Rumor

13 Mar 2015 | Author: | No comments yet »

6 things to know about the USB-C port in the new MacBook.

SAN FRANCISCO: The MacBook Air was revolutionary when Apple started selling it in 2008. Apple is challenging laptop users to adapt to fewer ports with the bold design of its new 12-inch MacBook, which has just one USB-C port using the USB 3.1 standard, as well as a regular headphone jack.Now that you’ve seen Apple’s new MacBook from all sides and read all the commentary, are you ready to hear the story of how it was first presented to Apple CEO Tim Cook? Apple laid out a similar challenge with its first MacBook Air in early 2008, which had just one USB 2.0 port to connect peripherals and a micro-DVI port to connect monitors. In the tech industry’s never-ending quest to shave off as much weight and thickness from products, Apple has nixed traditional ports for one connecter called the USB-C that supports USB, VGA, and more.

USB 3.1 can technically transfer data between the host computers and peripherals at maximum speeds of up to 10Gbps (gigabits per second), which is two times faster than the current USB 3.0. In fact, the MacBook incorporates many of the design techniques Apple learned from the iPad, including making the laptop work without a fan and squeezing all the electronics onto a small card, known as the logic board. Third parties will be allowed to create external power sources for the MacBook, so long as they produce enough power to fully charge the computer, and comply with some other technical requirements, the report says.

The USB-C port, in fact, will connect to a wide array of third-party accessories — everything from 4K monitors to external data storage to power supplies. There’s also excitement around the MacBook’s USB-C cable, which is the same on both ends so users can flip cables and not worry about plug orientation. In the original video, Spanish actor and comedian Juan Joya Borja or el Risitas (Spanish for “giggles”) is giving a TV interview on Spanish TV — he’s actually talking about his work at a beach restaurant. In tests, USB 3.1 connections aren’t reaching the full throughput of 10Gbps, but speeds will get faster as the controllers and chipsets are refined.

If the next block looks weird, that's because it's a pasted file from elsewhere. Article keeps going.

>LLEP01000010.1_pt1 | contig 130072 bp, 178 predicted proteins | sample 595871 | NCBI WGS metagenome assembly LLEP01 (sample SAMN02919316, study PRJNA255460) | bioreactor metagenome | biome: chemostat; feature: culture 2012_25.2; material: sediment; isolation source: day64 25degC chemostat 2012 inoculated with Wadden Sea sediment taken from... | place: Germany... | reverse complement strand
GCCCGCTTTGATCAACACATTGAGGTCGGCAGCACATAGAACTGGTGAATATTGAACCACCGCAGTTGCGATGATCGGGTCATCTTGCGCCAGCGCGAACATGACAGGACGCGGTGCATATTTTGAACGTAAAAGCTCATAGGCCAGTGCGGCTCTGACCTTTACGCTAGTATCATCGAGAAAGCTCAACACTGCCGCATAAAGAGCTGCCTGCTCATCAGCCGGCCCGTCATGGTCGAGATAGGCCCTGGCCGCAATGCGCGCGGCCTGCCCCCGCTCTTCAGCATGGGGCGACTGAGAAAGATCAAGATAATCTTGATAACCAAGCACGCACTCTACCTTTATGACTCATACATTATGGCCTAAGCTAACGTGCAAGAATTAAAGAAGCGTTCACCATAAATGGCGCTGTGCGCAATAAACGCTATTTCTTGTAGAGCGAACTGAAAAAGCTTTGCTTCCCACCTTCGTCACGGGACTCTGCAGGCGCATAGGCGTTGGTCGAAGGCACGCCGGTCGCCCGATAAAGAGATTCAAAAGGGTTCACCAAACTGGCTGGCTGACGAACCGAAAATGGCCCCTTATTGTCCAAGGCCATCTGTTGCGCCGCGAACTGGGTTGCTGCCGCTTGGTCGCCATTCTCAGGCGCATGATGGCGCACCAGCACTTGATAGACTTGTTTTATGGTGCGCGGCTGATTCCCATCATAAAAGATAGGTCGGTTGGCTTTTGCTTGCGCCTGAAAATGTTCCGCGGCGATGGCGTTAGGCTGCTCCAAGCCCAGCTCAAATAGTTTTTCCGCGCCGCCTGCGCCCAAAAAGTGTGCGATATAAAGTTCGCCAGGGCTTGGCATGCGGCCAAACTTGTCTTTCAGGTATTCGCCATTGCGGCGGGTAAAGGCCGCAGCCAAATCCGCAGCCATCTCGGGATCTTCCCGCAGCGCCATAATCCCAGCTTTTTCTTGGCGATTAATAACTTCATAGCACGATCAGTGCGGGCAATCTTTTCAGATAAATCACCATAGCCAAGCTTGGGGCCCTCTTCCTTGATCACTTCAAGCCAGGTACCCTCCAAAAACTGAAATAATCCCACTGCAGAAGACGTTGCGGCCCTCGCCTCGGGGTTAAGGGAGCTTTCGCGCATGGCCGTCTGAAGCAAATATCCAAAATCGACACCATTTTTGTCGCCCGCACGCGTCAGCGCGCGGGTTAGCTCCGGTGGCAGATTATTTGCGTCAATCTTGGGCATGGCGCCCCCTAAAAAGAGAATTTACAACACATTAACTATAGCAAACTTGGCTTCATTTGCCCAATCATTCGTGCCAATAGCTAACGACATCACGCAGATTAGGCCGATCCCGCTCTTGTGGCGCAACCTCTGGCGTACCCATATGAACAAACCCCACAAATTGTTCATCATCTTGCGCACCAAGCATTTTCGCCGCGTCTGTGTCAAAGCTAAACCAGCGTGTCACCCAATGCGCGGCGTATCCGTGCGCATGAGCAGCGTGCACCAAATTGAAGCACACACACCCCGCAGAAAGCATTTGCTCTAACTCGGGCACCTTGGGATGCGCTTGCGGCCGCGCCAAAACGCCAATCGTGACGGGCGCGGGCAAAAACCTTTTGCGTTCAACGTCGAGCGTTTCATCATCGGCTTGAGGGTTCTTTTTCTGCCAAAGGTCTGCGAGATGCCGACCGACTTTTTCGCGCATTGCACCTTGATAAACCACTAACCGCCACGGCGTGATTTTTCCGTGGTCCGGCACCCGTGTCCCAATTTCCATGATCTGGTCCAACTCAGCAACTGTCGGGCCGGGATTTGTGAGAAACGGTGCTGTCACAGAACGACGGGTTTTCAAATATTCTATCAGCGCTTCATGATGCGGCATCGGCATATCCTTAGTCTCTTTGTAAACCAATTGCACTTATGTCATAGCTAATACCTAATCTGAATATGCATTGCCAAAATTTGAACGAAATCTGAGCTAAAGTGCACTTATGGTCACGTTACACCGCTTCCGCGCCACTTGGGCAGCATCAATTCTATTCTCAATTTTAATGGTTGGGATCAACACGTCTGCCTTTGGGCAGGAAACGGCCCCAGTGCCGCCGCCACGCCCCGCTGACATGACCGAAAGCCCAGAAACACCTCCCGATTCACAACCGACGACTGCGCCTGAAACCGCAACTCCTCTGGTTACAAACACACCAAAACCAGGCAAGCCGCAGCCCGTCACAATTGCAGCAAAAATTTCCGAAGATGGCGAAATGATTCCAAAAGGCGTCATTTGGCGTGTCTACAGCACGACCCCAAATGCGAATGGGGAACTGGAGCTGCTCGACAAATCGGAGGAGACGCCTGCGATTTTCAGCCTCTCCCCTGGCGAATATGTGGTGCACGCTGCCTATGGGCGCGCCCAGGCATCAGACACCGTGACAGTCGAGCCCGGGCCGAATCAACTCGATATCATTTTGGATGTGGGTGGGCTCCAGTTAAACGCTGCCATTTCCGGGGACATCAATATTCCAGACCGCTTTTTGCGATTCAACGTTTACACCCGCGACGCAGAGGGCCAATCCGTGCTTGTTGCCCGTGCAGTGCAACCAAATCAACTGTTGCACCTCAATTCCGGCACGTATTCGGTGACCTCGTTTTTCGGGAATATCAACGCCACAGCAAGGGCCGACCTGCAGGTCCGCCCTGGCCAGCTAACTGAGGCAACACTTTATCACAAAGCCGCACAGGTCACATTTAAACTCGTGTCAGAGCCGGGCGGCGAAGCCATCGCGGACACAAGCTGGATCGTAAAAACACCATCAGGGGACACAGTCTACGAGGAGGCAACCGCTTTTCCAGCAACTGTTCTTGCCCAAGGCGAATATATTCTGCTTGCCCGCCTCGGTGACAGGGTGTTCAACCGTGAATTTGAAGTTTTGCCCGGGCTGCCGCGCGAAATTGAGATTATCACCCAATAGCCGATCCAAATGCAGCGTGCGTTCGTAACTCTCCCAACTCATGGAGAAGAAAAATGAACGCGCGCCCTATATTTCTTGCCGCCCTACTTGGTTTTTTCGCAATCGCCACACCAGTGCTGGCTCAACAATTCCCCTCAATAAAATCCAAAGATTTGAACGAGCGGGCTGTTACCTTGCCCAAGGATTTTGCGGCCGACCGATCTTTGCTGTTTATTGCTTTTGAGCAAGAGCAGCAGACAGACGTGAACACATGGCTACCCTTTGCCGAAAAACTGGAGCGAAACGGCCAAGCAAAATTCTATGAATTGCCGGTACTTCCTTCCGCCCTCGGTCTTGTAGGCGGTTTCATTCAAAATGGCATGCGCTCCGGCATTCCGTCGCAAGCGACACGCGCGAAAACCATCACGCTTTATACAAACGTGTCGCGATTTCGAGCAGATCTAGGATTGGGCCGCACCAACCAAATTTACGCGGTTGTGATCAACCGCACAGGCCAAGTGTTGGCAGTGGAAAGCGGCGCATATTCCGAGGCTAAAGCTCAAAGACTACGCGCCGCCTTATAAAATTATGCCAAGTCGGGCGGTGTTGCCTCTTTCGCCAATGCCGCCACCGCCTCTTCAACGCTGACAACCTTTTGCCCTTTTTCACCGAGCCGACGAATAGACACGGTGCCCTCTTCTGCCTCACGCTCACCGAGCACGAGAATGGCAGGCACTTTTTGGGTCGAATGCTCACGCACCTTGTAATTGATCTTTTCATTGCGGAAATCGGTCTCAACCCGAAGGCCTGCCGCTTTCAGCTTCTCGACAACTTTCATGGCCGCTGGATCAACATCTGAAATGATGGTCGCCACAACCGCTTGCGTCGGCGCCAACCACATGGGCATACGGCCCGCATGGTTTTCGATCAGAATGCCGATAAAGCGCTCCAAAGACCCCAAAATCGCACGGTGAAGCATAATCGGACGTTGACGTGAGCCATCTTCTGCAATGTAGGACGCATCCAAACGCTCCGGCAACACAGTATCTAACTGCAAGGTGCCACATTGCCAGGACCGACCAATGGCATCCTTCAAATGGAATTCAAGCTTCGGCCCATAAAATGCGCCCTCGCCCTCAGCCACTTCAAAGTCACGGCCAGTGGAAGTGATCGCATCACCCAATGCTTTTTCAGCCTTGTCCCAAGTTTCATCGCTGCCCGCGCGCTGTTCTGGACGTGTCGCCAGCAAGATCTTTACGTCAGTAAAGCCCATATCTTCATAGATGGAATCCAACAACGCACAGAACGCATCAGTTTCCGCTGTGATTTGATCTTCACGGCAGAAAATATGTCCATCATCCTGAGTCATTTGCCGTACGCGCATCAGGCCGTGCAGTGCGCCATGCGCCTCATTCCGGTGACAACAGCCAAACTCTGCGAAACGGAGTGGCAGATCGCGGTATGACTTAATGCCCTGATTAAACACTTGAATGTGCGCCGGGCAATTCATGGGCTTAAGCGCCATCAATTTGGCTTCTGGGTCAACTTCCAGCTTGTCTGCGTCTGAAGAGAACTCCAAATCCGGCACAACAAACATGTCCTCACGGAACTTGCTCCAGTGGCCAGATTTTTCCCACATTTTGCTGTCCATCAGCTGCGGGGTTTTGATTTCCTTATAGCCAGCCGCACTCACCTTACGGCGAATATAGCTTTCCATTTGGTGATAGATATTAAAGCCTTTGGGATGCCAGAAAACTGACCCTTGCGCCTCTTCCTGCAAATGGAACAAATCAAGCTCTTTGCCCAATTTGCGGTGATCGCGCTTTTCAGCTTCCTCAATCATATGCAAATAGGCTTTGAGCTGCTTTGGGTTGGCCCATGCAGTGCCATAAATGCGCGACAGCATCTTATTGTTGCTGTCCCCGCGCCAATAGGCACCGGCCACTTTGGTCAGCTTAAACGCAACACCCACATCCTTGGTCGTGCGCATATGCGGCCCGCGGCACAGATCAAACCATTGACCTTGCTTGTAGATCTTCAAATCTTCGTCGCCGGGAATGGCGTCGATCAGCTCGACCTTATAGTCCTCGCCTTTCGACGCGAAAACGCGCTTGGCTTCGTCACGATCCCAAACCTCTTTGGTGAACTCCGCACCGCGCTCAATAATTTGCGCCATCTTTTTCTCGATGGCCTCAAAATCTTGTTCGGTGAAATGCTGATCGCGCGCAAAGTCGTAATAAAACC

At the recent Mobile World Congress, USB Implementers Forum (USB-IF) officials said that it is possible to carry the Thunderbolt protocol on USB 3.1 copper and optical wires, and Intel hasn’t dismissed that idea either. The new MacBook drops USB ports, which are common for printers and other accessories. (Ironically, it was the iMac that popularized USB.) Apple’s proprietary MagSafe power-charging port has been replaced with a standardized USB Type-C connection. USB-IF believes the current speed of USB 3.1 is enough, but has also simulated speeds of 20Gbps over copper wire, putting it in the same league as Thunderbolt 2.

But the organization for now has more important priorities, like making USB 3.1 a port that can be used to charge laptops, mobile devices and appliances. For one, USB 3.1 will support the upcoming MHL (Mobile High-definition Link) 3 specification, which can stream 4K video from mobile devices to TV sets.

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